The IMF and the World Bank are part of the Bretton Woods system. First conceived in 1944, set up following the Second World War in order to organise and manage the world’s economies in a time when these economies were becoming increasingly interconnected, as well as to prevent a repeat of the decades of hyperinflation and economic depression brought about by competitive devaluation that had followed the First World War. While it is true that these institutions have in many ways contributed to the long term development and modernisation of many states around the world, as well as providing short term loans to struggling economies, there are many controversies surrounding both the IMF and the World Bank. These include the claims that the world is being remoulded in a capitalist,
The IMF is used for short term cash injections into developing countries and struggling economies to allow these states to rebuild and prosper, as well as avoiding the conflict that is often created by unstable or failing economies. The IMF has often been successful in its role, as demonstrated by the case of Colombia, where continuous guerilla insurgencies for five decades had displaced 6 million people and severely hindered economic growth within the country. The IMF assisted the government in carrying out extensive tax reforms in order to produce the funds required to rebuild and develop the rural areas damaged by decades of conflict. This additionally created incentives for investment in rural areas, bolstering the coffee industry that supports 7 million Colombians as well as making the country more appealing to foreign investment, allowing the nation to more quickly develop economically. It is not only less economically developed countries that have been supported by the IMF in recent years, with the Republic of Ireland requiring assistance following the Eurozone and housing crisis of 2008, which created mass unemployment (at a peak of more than 15% in 2011) and a brain drain out of the country. The loans and advice provided to the Irish government by both the EU and the IMF allowed the country to make a relatively swift recovery through the restructuring of the banks and government finances. Africa was another area hit hard by the financial crises of 2008, prompting the IMF to give £600 million to Ghana in 2009 which enabled it to become one of the frontier markets in the continent. The IMF is supported in these developments by the World Bank, which takes care of the continued long term success of these recovering nations.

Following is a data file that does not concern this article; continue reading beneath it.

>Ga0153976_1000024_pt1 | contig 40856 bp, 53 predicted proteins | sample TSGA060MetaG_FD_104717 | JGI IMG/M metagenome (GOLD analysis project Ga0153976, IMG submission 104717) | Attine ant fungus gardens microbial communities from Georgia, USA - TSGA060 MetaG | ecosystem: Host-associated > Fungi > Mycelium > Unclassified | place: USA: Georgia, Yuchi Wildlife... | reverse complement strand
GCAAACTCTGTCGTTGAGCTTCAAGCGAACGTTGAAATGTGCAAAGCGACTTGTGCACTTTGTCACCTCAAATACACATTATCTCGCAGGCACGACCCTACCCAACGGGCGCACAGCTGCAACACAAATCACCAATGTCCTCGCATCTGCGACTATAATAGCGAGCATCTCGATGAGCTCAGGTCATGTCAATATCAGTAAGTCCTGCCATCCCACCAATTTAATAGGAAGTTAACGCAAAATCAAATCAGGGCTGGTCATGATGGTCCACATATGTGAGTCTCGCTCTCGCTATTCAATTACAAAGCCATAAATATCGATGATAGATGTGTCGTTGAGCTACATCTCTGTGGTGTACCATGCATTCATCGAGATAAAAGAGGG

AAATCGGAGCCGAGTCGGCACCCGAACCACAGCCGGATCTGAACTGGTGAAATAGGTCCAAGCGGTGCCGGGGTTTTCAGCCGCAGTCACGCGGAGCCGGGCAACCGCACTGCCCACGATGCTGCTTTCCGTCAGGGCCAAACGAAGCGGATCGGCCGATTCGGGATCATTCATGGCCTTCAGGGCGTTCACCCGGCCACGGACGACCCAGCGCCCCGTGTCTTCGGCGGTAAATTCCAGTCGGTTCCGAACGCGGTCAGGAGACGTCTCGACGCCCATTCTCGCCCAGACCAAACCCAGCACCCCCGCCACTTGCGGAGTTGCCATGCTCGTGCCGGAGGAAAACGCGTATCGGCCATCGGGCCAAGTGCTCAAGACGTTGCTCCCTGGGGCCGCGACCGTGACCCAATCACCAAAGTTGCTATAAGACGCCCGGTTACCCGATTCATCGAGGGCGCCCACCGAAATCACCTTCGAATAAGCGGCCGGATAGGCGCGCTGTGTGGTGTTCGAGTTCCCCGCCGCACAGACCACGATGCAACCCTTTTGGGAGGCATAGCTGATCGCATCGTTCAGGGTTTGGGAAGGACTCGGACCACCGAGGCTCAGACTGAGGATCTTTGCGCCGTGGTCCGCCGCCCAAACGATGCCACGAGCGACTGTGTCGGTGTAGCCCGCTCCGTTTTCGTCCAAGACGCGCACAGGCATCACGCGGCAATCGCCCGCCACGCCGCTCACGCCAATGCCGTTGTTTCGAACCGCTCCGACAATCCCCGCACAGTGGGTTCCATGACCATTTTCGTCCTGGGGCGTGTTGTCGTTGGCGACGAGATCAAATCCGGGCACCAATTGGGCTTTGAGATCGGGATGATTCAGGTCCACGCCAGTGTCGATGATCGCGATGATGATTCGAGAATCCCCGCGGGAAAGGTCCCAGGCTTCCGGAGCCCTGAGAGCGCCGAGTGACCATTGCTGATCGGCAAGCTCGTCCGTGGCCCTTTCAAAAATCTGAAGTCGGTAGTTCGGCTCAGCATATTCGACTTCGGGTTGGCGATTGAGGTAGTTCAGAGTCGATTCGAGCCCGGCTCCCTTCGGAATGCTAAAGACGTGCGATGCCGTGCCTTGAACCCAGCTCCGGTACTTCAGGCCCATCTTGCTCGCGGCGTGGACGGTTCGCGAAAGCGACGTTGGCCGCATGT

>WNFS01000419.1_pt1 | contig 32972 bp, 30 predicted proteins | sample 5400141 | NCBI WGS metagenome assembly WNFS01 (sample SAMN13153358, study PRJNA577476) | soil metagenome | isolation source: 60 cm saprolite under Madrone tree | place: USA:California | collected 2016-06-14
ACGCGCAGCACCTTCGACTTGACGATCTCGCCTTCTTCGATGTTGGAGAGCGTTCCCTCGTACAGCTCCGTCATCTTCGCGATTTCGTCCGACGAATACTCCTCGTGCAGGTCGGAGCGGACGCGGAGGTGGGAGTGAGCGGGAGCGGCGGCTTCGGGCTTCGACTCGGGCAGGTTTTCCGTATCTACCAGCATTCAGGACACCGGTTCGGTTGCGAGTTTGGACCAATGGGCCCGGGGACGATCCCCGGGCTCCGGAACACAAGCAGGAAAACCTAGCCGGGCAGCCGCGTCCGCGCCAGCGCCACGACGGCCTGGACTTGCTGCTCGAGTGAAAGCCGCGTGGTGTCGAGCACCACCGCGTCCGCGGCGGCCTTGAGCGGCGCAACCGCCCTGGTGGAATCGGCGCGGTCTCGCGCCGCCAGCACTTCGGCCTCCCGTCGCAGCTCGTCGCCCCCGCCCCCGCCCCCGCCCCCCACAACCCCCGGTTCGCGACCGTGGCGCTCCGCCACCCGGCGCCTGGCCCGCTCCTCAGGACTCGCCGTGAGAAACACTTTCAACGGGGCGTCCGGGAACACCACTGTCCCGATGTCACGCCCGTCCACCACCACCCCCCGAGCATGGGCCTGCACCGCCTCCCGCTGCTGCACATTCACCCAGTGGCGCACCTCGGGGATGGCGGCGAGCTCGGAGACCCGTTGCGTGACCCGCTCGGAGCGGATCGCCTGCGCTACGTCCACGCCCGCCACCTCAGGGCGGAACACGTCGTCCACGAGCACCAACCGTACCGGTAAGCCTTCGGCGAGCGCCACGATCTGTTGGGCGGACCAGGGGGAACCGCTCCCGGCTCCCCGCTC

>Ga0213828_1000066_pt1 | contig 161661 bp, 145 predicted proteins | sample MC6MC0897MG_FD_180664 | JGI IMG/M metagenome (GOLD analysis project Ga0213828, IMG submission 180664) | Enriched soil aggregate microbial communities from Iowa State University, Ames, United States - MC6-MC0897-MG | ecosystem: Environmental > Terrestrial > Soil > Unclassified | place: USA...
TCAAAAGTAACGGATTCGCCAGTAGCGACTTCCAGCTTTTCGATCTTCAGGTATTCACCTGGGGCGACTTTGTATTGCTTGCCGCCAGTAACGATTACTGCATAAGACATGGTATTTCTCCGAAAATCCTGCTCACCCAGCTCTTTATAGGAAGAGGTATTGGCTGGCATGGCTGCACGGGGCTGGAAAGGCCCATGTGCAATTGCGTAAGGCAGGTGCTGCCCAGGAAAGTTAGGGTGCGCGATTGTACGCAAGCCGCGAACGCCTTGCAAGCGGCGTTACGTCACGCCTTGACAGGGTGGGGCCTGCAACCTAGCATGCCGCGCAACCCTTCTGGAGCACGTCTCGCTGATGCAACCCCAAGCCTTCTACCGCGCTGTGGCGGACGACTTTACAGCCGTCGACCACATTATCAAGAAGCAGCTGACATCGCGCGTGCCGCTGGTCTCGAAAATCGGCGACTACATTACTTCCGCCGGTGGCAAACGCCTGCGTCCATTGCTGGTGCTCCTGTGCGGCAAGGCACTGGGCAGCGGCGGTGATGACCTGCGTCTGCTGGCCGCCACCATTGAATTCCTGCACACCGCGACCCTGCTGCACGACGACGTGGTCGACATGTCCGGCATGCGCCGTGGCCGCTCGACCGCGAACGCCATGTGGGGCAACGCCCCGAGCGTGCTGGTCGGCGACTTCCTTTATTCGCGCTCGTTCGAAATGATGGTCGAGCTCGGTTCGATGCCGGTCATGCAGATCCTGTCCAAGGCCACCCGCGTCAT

However, the countries that require these injections of cash from the IMF have to accept a degree of reconstruction under structural adjustment programmes. These programmes have become widely known as the Washington Consensus, which essentially forces privatisation and the deregulation of financial markets, as well as the adoption of austerity measures. These conditions are becoming increasingly controversial, as they are seen as forcibly creating capitalist economies on a Western model in order for Western countries to more easily export goods to. This trade liberalisation has meant that it is very difficult for local businesses and entrepreneurs to prosper, as it is often cheaper to import goods from other nations rather than produce them locally. Stiglitz ( a former World Bank economist) has compared the IMF to the 19th century imperial Opium Wars and argued that the World Bank and the IMF never really set out to facilitate economic growth and recovery but rather deliberately cripple economies through debt bondage preventing them from seriously competing with Western powers on an economic level. This view is supported by IMF policies in Ecuador where austerity measures caused the price of cooking gas to be increased by 60%, pushing 51% of the population below the poverty line and the decimation of the working population of Malawi when privatisation led to food shortages that the government was now powerless to prevent. It is important to note that both China and India refused IMF loans, which protected their growing economies and allowed them to continue to prosper. Nonetheless, it is arguable that these more controversial methods are only set in place in order to facilitate quick economic growth, as the IMF has claimed that high rates of taxation and a large public sector inhibit the economy.